But something didn’t feel right. The midwife measured my cervix (I hadn’t wanted us to measure it previously) and I was only 6cm dilated. So this was a problem. Simply put, when my water broke, the baby’s head descended into the birth canal a little crookedly so was pressing on my cervix, hence the need to push. But my cervix still had lots of work to do so for the next couple of hours, I had to breathe through every contraction. Every two minutes, when my body screamed “PUSH” I had to just breathe it out my mouth.
I went into a place deep inside myself where I envisioned a long, long road and I was on my road bike. Every contraction was a steep hill and I comforted myself with the thought that I could coast for a couple of minutes at the top. I spent more time in the tub and then, when I reached 9cm, we moved to the bedroom. Finally, the midwife was able to push the last little lip of cervix out of the way and I was ready to get this baby out. We worked together, baby and I, for 45 minutes. I would push hard and then rest for a little and then push again. I was on fire and honestly terrified of being broken in two by the pain and pressure. I had a hard time trusting myself in that moment and it was the wisdom and kindness of our doula and midwife that got me through it. Slowly, the head emerged, facing the wrong way. J was there and saw the baby watching him in a truly surreal moment.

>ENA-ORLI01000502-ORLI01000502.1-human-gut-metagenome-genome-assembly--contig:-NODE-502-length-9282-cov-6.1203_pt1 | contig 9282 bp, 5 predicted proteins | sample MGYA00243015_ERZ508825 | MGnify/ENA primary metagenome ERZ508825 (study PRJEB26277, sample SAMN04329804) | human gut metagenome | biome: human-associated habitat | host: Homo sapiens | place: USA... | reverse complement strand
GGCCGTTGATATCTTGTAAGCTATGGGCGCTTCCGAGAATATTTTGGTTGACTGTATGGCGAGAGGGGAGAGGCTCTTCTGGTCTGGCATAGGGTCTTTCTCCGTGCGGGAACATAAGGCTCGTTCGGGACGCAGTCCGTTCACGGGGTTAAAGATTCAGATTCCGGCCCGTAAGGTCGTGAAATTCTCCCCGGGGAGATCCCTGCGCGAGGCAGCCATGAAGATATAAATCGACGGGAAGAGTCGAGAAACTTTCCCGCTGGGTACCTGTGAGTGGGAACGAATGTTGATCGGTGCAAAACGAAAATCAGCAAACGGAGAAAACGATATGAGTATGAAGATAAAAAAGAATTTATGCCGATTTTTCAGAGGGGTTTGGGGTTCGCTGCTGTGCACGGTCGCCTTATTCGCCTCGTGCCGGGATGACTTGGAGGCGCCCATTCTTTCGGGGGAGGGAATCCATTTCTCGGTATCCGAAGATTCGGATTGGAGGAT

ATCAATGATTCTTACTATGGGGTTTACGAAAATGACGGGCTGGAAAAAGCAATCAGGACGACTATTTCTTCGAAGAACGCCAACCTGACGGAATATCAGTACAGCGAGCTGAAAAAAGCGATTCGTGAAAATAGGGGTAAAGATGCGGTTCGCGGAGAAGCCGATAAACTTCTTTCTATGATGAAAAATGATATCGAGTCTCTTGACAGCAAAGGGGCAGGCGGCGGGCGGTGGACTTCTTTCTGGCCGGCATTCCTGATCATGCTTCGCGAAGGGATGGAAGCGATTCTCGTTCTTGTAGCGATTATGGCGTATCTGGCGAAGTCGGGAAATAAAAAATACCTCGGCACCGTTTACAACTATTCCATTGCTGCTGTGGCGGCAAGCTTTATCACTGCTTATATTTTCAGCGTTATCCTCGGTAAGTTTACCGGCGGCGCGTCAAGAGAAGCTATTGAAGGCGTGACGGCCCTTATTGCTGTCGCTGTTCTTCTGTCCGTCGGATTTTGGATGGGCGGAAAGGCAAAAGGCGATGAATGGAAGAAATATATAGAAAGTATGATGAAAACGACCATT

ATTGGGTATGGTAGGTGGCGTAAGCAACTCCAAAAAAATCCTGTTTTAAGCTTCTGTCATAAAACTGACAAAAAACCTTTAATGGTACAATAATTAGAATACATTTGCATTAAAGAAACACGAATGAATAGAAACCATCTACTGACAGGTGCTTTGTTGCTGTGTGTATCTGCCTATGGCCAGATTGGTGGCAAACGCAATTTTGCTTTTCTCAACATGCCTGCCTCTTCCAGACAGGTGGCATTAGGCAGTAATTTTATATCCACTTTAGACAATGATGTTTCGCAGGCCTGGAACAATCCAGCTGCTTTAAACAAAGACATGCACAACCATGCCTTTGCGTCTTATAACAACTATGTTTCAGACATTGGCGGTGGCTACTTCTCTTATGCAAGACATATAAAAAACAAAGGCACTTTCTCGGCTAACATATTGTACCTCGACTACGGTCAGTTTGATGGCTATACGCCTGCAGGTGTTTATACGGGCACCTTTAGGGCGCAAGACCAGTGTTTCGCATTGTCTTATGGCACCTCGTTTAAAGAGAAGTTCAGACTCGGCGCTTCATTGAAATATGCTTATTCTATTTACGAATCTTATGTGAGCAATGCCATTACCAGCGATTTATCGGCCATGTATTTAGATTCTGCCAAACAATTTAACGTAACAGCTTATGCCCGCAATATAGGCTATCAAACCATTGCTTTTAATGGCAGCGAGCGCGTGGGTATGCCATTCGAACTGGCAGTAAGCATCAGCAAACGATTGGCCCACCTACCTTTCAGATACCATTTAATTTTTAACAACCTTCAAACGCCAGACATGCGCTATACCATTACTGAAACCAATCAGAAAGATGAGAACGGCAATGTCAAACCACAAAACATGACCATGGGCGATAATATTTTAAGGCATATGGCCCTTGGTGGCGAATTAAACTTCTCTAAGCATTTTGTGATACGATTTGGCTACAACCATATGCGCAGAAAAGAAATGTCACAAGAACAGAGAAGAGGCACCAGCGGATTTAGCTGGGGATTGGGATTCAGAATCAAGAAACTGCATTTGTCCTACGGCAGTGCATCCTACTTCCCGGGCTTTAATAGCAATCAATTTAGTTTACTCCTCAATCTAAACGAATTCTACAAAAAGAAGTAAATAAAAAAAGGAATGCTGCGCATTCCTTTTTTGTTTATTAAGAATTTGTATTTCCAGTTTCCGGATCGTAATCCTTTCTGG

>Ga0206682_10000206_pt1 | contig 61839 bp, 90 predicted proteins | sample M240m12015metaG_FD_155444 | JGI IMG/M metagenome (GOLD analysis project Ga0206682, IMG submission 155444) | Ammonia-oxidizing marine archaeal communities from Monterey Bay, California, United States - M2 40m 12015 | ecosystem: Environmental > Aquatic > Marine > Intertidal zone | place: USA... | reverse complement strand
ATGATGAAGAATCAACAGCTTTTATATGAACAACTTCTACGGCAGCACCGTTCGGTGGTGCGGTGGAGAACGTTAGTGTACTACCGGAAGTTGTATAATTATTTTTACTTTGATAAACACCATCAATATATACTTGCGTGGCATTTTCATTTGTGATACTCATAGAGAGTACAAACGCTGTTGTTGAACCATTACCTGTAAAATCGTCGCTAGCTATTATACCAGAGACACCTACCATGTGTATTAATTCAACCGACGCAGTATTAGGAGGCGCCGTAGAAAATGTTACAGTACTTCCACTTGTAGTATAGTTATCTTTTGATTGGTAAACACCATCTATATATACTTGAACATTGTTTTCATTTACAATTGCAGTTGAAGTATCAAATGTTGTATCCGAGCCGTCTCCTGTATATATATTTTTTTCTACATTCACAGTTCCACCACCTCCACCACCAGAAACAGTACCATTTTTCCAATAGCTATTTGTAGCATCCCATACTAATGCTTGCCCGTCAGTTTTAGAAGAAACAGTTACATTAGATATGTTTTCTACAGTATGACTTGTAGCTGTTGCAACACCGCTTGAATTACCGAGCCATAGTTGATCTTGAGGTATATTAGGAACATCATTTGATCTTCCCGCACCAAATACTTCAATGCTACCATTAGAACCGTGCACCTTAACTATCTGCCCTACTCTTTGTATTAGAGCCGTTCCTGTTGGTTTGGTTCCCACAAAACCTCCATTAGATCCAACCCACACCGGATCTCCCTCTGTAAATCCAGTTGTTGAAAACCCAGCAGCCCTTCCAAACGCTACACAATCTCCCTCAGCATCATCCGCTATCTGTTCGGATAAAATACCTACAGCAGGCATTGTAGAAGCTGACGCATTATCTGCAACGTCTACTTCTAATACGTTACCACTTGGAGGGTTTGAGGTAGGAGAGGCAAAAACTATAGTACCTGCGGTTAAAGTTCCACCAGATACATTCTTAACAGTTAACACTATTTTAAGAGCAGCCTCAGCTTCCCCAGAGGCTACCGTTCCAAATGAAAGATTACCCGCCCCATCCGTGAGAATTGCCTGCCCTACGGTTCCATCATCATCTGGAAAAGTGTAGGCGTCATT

Then, around 6:30 a.m. the baby slipped into the world and we met our son for the first time. I remember being exhausted and finally being able to focus on the little human that was now here with us. He was quiet and robust, I was starving. At 8, my sister and her children showed up to the hospital. She just hugged me and told me I was a warrior, that she was amazed I had done this and that she would have been too scared to trust the process. She kissed and nuzzled her nephew and watching the two of them, I felt the anxiety melt away. Something bigger than us had conspired to bring us through this together as sisters and I was suddenly so grateful that she had been there after all.
We grew a little together that day, when my son came into the world.